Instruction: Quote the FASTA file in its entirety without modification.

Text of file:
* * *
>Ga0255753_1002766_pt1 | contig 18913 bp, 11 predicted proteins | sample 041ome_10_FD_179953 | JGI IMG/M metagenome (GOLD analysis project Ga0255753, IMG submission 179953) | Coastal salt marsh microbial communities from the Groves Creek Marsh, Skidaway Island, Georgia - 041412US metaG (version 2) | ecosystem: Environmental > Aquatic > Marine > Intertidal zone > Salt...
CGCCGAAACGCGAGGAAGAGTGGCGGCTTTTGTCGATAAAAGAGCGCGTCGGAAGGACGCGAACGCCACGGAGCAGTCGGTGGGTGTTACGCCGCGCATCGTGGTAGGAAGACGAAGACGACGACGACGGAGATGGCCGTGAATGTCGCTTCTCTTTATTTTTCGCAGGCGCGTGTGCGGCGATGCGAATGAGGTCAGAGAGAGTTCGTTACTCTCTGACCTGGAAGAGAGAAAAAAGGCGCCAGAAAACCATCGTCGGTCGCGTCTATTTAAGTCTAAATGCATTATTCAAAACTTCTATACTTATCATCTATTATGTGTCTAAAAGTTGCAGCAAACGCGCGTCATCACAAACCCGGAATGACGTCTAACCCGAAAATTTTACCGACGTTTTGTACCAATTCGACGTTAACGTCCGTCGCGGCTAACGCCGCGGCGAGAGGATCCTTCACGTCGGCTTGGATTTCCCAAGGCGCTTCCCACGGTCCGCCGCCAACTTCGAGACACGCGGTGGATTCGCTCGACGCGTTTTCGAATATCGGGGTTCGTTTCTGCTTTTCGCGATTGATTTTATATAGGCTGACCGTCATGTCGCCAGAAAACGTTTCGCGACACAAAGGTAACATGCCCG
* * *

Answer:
>Ga0255753_1002766_pt1 | contig 18913 bp, 11 predicted proteins | sample 041ome_10_FD_179953 | JGI IMG/M metagenome (GOLD analysis project Ga0255753, IMG submission 179953) | Coastal salt marsh microbial communities from the Groves Creek Marsh, Skidaway Island, Georgia - 041412US metaG (version 2) | ecosystem: Environmental > Aquatic > Marine > Intertidal zone > Salt...
CGCCGAAACGCGAGGAAGAGTGGCGGCTTTTGTCGATAAAAGAGCGCGTCGGAAGGACGCGAACGCCACGGAGCAGTCGGTGGGTGTTACGCCGCGCATCGTGGTAGGAAGACGAAGACGACGACGACGGAGATGGCCGTGAATGTCGCTTCTCTTTATTTTTCGCAGGCGCGTGTGCGGCGATGCGAATGAGGTCAGAGAGAGTTCGTTACTCTCTGACCTGGAAGAGAGAAAAAAGGCGCCAGAAAACCATCGTCGGTCGCGTCTATTTAAGTCTAAATGCATTATTCAAAACTTCTATACTTATCATCTATTATGTGTCTAAAAGTTGCAGCAAACGCGCGTCATCACAAACCCGGAATGACGTCTAACCCGAAAATTTTACCGACGTTTTGTACCAATTCGACGTTAACGTCCGTCGCGGCTAACGCCGCGGCGAGAGGATCCTTCACGTCGGCTTGGATTTCCCAAGGCGCTTCCCACGGTCCGCCGCCAACTTCGAGACACGCGGTGGATTCGCTCGACGCGTTTTCGAATATCGGGGTTCGTTTCTGCTTTTCGCGATTGATTTTATATAGGCTGACCGTCATGTCGCCAGAAAACGTTTCGCGACACAAAGGTAACATGCCCG